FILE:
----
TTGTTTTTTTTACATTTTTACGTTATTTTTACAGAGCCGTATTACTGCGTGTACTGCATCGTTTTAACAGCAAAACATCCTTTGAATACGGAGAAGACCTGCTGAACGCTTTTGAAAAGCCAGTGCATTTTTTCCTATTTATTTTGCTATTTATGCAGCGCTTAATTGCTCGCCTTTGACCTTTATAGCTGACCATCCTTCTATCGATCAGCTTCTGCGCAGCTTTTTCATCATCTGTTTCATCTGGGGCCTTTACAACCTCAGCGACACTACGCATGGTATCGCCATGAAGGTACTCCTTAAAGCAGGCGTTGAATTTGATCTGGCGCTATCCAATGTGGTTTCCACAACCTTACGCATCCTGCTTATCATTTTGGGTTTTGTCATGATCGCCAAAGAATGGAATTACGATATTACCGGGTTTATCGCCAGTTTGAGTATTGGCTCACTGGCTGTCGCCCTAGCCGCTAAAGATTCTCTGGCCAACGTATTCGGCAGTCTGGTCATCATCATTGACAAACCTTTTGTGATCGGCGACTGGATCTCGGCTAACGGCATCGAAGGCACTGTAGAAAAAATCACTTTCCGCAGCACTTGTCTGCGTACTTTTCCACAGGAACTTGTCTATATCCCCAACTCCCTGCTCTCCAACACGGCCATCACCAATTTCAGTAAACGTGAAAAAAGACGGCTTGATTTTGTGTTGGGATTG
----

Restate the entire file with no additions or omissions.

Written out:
TTGTTTTTTTTACATTTTTACGTTATTTTTACAGAGCCGTATTACTGCGTGTACTGCATCGTTTTAACAGCAAAACATCCTTTGAATACGGAGAAGACCTGCTGAACGCTTTTGAAAAGCCAGTGCATTTTTTCCTATTTATTTTGCTATTTATGCAGCGCTTAATTGCTCGCCTTTGACCTTTATAGCTGACCATCCTTCTATCGATCAGCTTCTGCGCAGCTTTTTCATCATCTGTTTCATCTGGGGCCTTTACAACCTCAGCGACACTACGCATGGTATCGCCATGAAGGTACTCCTTAAAGCAGGCGTTGAATTTGATCTGGCGCTATCCAATGTGGTTTCCACAACCTTACGCATCCTGCTTATCATTTTGGGTTTTGTCATGATCGCCAAAGAATGGAATTACGATATTACCGGGTTTATCGCCAGTTTGAGTATTGGCTCACTGGCTGTCGCCCTAGCCGCTAAAGATTCTCTGGCCAACGTATTCGGCAGTCTGGTCATCATCATTGACAAACCTTTTGTGATCGGCGACTGGATCTCGGCTAACGGCATCGAAGGCACTGTAGAAAAAATCACTTTCCGCAGCACTTGTCTGCGTACTTTTCCACAGGAACTTGTCTATATCCCCAACTCCCTGCTCTCCAACACGGCCATCACCAATTTCAGTAAACGTGAAAAAAGACGGCTTGATTTTGTGTTGGGATTG